The age at which your children start using technology is critical. When it comes to how much time should they spend on their phones or laptops, the psychologist says there is not one hard rule. Instead, each family should set a schedule of digital usage reasonably and clearly. For kids under 3 years, we limit the screen time more strictly. It may not be more than 30-50 minutes a day, and always in short time slots. We also recommend making use of natural digital opportunities such as short video-calls with family, or choosing slow, nonaggressive games or tales. As the kids grow older, the rules may be adjusted to their specific needs.

Parents should also help their kids explore their motivations and be aware of when and why they reach for their devices. “According to the statistics, people tend to look at their phone every 6 minutes – which is a very high number,” Tomkova claims. An average person then spends about 3 hours and 15 minutes on their phone each day. Using a phone or a laptop should not become a thoughtless activity that children do automatically, or just because they are bored. Parents should talk about media technology with their children and use dialogue to create a trusting relationship. Through such dialogue, we help kids become more self-aware and thus more self-regulated in their own usage.

“Even though people sometimes tend to overlook this, when children use their devices is also important,” the psychologist adds. For instance, using technology right before bedtime can make it difficult for children to fall asleep. Comparably, looking at the phone first thing in the morning is not the healthiest habit, as the brain needs some time to wake up and get ready to face the day. So, don’t forget to think about frequency and motivation, but also time schedule.  

5. Balance on and offline activities.

The more we are on our devices, the less we move. In addition, online content is full of stimuli – this is especially true for action games or TikTok. When faced with such content, our brains tend to go into a trance-like, hyper-excited state. “We cannot expect that kids will play an online game for an hour and then immediately go and do their homework. After such a digital trip,they need some time to recover neurologically, for example by walking, running or playing in the garden. After that, they will be more prepared to sit still and concentrate again,” Tomkova comments. Because all this excitement happens only in the brain while the body remains still, children need to balance their time online with offline activities, including different kinds of movements and sports.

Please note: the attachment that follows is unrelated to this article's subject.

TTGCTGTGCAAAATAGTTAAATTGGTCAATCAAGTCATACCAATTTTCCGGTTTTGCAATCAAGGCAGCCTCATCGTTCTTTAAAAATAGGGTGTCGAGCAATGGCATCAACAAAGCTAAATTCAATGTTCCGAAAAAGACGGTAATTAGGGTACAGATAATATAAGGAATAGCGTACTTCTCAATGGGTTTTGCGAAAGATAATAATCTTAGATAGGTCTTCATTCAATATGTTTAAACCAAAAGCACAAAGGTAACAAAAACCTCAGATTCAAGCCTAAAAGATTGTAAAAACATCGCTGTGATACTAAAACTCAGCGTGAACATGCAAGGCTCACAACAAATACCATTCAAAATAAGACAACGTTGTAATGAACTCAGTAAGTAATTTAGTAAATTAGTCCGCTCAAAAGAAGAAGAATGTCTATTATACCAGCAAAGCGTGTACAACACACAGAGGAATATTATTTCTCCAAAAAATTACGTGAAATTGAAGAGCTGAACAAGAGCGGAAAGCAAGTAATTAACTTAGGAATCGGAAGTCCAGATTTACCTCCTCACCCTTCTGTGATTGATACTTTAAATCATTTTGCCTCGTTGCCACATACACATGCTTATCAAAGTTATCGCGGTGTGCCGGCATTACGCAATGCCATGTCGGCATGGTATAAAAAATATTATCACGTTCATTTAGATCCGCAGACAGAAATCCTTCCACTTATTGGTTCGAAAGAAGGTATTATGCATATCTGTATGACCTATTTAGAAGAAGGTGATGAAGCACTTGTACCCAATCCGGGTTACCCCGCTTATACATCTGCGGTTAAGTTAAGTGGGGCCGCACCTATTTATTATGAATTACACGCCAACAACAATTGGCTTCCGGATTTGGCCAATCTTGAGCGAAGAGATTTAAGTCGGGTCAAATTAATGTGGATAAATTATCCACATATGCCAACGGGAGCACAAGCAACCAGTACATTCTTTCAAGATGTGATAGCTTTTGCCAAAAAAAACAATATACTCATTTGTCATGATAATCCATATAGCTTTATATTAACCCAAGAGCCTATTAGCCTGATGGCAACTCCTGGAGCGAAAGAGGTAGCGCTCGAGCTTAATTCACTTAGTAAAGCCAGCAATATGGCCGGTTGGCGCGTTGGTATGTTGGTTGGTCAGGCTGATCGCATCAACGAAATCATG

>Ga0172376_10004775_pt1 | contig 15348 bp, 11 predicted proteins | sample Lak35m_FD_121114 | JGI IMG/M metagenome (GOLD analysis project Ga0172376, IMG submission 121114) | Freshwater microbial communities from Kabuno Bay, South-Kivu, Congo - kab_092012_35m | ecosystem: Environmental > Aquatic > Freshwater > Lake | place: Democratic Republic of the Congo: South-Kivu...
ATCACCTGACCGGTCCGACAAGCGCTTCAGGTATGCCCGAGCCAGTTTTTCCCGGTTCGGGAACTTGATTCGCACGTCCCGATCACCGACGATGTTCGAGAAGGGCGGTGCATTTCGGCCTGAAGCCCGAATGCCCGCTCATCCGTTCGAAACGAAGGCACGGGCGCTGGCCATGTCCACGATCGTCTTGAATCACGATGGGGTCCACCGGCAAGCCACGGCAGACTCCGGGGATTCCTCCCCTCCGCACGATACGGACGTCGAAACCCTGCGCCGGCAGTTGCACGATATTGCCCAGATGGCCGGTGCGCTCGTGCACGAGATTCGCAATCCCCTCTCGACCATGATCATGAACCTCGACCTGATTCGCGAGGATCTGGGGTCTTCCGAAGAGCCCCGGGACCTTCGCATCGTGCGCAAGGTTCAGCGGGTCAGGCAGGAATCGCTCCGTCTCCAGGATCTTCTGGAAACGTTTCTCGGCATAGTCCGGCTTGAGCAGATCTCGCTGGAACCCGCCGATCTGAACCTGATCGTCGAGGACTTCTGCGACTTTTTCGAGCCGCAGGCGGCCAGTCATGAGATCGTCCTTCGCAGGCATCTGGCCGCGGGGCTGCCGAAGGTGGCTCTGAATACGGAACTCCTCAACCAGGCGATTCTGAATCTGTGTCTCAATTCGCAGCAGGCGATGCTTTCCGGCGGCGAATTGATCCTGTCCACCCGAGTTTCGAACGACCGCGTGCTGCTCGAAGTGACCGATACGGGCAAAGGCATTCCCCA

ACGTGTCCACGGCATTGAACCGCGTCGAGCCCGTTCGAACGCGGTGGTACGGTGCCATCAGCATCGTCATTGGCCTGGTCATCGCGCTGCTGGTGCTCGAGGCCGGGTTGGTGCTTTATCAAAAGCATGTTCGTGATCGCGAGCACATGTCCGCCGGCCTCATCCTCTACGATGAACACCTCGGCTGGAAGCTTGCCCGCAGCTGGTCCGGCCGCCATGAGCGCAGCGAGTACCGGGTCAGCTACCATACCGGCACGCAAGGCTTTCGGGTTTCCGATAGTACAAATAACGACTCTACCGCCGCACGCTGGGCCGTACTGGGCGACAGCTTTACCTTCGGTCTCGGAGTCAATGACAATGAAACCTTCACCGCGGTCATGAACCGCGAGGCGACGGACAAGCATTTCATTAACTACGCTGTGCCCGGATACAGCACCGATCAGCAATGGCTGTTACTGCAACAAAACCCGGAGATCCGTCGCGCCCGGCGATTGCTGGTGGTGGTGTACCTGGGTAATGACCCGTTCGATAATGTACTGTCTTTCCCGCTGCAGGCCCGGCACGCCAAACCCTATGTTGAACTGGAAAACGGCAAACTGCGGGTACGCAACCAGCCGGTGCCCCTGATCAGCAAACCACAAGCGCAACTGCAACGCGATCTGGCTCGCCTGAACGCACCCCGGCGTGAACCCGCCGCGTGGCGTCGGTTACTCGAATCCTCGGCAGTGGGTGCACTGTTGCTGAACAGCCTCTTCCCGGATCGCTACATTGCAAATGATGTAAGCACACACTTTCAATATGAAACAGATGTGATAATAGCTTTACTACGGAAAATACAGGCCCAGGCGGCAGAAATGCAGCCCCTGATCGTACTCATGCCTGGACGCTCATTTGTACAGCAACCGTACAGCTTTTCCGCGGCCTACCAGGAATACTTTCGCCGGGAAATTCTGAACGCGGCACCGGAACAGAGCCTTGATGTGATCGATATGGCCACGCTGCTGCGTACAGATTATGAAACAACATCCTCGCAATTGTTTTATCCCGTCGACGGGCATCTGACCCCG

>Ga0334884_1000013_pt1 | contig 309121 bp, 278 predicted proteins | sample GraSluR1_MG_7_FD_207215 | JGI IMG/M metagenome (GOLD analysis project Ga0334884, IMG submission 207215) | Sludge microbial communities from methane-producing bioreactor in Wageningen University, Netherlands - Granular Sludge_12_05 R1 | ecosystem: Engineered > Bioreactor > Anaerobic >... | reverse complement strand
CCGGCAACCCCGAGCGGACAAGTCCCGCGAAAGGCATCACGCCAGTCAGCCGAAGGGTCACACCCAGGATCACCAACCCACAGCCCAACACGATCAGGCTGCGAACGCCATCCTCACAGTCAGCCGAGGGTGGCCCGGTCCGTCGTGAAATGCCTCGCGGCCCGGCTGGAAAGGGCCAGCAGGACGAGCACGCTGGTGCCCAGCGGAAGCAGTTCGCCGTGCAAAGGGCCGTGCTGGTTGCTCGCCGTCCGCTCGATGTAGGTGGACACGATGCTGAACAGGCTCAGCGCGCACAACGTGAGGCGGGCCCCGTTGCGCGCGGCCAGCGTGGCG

By moving the body, the cumulated excitement can be naturally released, which allows the child to concentrate on other tasks and activities. Apart from physical activities, we should also encourage kids to find other offline hobbies, and make sure they have contact with their friends and family in real life, not only on the internet. 

6. If you want to try digital detox, do it right. 

Digital detox is becoming increasingly popular among adults. Intentionally refraining from using smart technologies and devices for a limited period of time, some people opt for a break from the online sphere so as to focus on the world offline. Is such a radical approach suitable for children? “Digital detox should only be an option when the child already has a balanced digital hygiene. Otherwise, it could do more harm than good,” Tomkova replies. If we decide to try digital detox, we need to do it right. How? “First off, there needs to be a reason – for instance, we can make a bet with our kids on who will be able to stay without technology the longest. Or, we can create a challenge and say we want to observe our ‘digital cravings’ together to see when we reach for our phones the most. Unless the detox has a clear purpose, children will perceive it to be a senseless restriction,” the psychologist advises. If we decide to try digital detox, we should work with this experience effectively by discussing the different emotions and realizations we gained from it. 

Parents should also think about when it is best to do the detox. “We may decide to set aside technology during a trip, for instance, to focus on our experiences more. But if we plan the detox on a rainy day when no other activity is planned, it may not be a pleasant experience,” psychologist Jarmila Tomkova concludes. Overall, a digital detox may be an interesting experience – but it is always better to follow a sustainable and healthy digital hygiene first. 

When it comes to creating rules for digital hygiene, be transparent. It may help to have a Digital Family Agreement and display it in a place where all family members can see it. Download a free template.